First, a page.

The overwhelming majority of referrals for a diagnostic assessment for Asperger’s Syndrome are boys. The ratio of males to females is around 10:1, yet the epidemiological research for Autistic Spectrum Disorders suggests that the ratio should be 4:1. Why are girls less likely to be identified as having the characteristics indicative of Asperger’s Syndrome? The following are some tentative suggestions that have yet to be validated by academic research, but they provide some plausible explanations based on preliminary clinical experience.
It appears that many girls with Asperger’s Syndrome have the same profile of abilities as boys but a subtler or less severe expression of the characteristics. Parents may be reluctant to seek a diagnostic assessment if the child appears to be coping reasonably well and clinicians may be hesitant to commit themselves to a diagnosis unless the signs are conspicuously different to the normal range of behaviour and abilities.
We have a stereotype of typical female and male behaviour. Girls are more able to verbalise their emotions and less likely to use physically aggressive acts in response to negative emotions such as confusion, frustration and anger. We do not know whether this is a cultural or constitutional characteristic but we recognise that children who are aggressive are more likely to be referred for a diagnostic assessment to determine whether the behaviour is due to a specific developmental disorder and for advice on behaviour management. Hence boys with Asperger’s Syndrome are more often referred to a psychologists or psychiatrist because their aggression has become a concern for their parents or schoolteacher. A consequence of this referral bias is that not only are more boys referred, clinicians and academics can have a false impression of the incidence of aggression in this population.
One must always consider the personality of the person with Asperger’s Syndrome and how they cope with the difficulties they experience in social reasoning, empathy and cognition. Some individuals are overtly active participants in social situations. Their unusual profile of abilities in social situations is quite obvious. However, some are reluctant to socialise with others and their personality can be described as passive. They can become quite adept at camouflaging their difficulties and clinical experience suggests that the passive personality is more common in girls.
Each person with Asperger’s Syndrome develops their own techniques and strategies to learn how to acquire specific skills and develop coping mechanisms. One technique is to have practical guidance and moral support from one’s peers. We know that children with Asperger’s Syndrome elicit from others, either strong maternal or ‘predatory’ behaviour. If the person’s natural peer group is girls, they are more likely to be supported and included by a greater majority of their peers. Thus girls with Asperger’s Syndrome are often ‘mothered’ by other girls. They may prompt the child when they are unsure what to do or say in social situations and comfort them when they are distressed. In contrast, boys are notorious for their intolerance of children who are different and are more prone to be ‘predatory’. This can have an unfortunate effect on the behaviour of a boy with Asperger’s Syndrome and many complain of being teased, ignored and bullied by other boys. It is interesting to note that some boys with Asperger’s Syndrome actually prefer to play with girls who are often kinder and more tolerant than their male peers.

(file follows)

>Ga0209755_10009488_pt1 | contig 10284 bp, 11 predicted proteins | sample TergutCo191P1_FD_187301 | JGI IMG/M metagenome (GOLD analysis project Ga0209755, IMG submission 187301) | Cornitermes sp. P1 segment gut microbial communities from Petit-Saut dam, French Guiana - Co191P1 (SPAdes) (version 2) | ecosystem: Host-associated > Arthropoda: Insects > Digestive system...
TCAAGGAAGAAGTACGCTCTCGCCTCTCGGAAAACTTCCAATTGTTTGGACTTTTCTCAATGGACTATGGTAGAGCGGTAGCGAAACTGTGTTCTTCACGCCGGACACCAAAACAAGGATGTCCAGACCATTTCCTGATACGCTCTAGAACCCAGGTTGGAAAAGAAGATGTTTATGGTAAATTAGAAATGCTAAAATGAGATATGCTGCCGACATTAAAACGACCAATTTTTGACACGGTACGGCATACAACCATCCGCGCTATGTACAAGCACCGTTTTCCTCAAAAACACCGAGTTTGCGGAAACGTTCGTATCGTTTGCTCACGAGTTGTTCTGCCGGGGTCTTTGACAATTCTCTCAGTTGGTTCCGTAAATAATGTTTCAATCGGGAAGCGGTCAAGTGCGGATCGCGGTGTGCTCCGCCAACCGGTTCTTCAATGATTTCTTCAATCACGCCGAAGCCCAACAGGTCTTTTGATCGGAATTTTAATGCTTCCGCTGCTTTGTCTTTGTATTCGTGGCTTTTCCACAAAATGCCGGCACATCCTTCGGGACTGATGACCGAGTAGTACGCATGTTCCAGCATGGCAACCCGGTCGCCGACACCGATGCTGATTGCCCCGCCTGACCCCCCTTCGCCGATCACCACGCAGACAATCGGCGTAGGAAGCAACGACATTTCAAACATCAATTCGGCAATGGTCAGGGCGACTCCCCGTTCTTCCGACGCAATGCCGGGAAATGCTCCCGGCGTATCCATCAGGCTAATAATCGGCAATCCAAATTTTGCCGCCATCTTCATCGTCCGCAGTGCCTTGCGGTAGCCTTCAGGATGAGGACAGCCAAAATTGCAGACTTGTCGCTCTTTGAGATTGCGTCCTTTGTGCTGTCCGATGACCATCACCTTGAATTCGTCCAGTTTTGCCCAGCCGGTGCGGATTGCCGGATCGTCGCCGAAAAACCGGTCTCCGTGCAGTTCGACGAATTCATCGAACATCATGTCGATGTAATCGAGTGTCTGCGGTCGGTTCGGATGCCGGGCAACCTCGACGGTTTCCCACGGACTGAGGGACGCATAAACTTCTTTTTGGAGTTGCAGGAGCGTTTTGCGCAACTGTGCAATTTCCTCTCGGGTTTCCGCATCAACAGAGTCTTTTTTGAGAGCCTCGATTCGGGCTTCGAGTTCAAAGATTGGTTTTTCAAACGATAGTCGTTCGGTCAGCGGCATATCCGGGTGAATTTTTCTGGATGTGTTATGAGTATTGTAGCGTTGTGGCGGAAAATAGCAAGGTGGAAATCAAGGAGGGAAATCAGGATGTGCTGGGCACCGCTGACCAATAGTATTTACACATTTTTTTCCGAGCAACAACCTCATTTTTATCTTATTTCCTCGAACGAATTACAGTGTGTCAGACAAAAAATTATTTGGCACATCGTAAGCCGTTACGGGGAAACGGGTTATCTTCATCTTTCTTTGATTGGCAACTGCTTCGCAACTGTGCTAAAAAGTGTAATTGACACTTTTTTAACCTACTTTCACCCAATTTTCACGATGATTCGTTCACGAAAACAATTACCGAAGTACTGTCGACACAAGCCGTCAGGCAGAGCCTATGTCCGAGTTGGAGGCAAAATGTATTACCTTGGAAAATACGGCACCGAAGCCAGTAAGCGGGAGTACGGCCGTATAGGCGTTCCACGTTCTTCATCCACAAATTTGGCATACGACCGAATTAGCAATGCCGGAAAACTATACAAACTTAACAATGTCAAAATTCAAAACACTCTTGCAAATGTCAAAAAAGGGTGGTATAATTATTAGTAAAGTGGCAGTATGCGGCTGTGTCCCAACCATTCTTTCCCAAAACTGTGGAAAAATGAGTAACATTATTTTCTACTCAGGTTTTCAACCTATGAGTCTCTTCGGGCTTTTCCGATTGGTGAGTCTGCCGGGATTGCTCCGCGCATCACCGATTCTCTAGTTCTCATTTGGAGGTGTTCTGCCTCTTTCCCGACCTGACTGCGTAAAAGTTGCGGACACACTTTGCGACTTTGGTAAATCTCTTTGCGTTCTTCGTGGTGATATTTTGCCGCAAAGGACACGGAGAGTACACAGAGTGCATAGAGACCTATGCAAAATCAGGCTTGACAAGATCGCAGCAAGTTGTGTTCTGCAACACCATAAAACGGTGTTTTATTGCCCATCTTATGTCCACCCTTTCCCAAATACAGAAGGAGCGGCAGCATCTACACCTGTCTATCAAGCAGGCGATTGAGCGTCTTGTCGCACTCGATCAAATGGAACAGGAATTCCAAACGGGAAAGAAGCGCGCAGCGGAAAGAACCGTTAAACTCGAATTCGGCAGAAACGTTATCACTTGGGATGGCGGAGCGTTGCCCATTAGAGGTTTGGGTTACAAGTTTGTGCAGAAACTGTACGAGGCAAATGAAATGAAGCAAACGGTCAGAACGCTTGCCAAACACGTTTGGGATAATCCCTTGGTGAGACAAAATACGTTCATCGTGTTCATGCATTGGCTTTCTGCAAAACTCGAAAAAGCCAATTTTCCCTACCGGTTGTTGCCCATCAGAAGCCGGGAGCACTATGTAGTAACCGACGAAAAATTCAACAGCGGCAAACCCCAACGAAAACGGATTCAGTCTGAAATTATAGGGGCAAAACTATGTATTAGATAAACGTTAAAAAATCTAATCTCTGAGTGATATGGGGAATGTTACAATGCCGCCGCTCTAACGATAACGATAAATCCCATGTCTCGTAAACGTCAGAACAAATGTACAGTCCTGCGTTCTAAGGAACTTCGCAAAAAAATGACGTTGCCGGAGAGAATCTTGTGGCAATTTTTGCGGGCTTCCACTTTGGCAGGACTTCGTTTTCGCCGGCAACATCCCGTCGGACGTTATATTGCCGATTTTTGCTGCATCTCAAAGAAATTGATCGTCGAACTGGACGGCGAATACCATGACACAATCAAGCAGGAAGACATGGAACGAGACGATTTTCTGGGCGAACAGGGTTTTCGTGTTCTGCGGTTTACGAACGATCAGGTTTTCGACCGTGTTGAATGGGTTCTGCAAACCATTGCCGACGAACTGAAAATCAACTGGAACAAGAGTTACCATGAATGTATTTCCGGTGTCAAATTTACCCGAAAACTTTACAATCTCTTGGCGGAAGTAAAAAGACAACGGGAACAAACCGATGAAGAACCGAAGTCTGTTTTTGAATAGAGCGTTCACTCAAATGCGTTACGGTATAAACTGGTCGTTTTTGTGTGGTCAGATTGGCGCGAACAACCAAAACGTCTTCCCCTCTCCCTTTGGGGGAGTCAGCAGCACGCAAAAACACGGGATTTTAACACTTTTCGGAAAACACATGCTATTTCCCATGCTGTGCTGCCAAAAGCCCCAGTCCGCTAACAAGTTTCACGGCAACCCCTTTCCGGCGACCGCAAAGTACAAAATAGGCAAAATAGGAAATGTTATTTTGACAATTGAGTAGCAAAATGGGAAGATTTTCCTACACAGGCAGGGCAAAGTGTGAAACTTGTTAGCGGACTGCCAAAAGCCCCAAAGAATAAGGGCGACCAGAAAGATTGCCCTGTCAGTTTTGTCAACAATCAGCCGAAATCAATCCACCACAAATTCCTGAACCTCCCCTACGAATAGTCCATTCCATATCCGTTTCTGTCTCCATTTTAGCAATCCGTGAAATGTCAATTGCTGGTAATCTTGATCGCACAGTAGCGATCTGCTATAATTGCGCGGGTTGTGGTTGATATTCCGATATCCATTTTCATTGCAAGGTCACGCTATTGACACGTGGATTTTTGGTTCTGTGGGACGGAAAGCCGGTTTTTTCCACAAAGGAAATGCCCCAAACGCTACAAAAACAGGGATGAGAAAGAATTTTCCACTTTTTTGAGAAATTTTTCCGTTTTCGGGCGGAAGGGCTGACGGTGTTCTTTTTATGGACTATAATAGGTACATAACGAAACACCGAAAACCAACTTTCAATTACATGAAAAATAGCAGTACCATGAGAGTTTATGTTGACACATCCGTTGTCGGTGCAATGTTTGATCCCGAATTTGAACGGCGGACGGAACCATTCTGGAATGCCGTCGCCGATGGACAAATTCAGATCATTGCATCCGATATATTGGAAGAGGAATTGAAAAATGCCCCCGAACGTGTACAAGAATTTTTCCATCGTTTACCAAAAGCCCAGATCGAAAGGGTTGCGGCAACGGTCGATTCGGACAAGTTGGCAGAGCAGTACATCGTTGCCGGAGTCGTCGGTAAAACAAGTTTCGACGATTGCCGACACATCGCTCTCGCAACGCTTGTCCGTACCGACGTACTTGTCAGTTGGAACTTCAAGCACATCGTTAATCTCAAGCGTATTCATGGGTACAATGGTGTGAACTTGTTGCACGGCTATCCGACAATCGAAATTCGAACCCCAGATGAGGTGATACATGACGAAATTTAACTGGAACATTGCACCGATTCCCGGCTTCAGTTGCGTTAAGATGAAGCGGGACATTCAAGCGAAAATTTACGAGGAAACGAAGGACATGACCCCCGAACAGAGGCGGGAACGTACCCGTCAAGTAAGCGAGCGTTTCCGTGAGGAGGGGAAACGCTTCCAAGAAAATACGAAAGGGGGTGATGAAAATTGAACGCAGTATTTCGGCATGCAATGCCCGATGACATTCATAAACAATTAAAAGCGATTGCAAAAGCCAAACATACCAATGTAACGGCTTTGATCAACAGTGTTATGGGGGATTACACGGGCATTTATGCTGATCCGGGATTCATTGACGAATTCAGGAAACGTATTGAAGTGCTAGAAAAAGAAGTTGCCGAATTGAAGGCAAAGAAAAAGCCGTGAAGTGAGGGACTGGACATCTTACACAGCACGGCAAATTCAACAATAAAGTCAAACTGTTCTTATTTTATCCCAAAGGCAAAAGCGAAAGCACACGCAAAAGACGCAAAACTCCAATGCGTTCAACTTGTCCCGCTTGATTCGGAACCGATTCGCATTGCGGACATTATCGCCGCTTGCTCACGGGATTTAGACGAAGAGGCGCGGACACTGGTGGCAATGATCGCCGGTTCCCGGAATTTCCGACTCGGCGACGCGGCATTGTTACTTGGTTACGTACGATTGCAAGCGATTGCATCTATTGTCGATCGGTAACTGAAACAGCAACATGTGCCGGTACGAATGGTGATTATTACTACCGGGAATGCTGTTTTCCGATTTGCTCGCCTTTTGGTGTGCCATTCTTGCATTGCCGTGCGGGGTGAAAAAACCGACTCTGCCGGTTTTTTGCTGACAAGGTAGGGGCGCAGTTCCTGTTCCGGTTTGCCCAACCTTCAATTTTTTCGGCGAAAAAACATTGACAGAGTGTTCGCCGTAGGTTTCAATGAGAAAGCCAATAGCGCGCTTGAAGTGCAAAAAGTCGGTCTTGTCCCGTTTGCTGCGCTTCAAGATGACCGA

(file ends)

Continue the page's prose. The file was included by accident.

The author has conducted both individual and group social skills training with boys and girls with Asperger’s Syndrome. Experience has indicated that, in general, the girls are more motivated to learn and quicker to understand key concepts in comparison to boys with Asperger’s Syndrome of equivalent intellectual ability. Thus, they may have a better long-term prognosis in terms of becoming more fluent in their social skills. This may explain why women with Asperger’s Syndrome are often less conspicuous than men with the syndrome and less likely to be referred for a diagnostic assessment. The author has also noted that, in general, mothers with Asperger’s Syndrome appear to have more ‘maternal’ and empathic abilities with their own children than men with Asperger’s Syndrome, who can have great difficulty understanding and relating to their children.
Some individuals with Asperger’s Syndrome can be quite ingenious in using imitation and modelling to camouflage their difficulties in social situations. One strategy that has been used by many girls and some boys is to observe people who are socially skilled and to copy their mannerisms, voice and persona. This is a form of social echolalia or mirroring where the person acquires a superficial social competence by acting the part of another person. This is illustrated in Liane Holliday-Willeys intriguing new autobiography, titled, “Pretending to be Normal’.
“I could take part in the world as an observer. I was an avid observer. I was enthralled with the nuances of people’s actions. In fact, I often found it desirable to become the other person. Not that I consciously set out to do that, rather it came as something I simply did. As if I had no choice in the matter. My mother tells me I was very good at capturing the essence and persona of people. At times I literally copied someone’s looks and their actions. I was uncanny in my ability to copy accents, vocal inflections, facial expressions, hand movements, gaits and tiny gestures. It was as if I became the person I was emulating. (p.22)”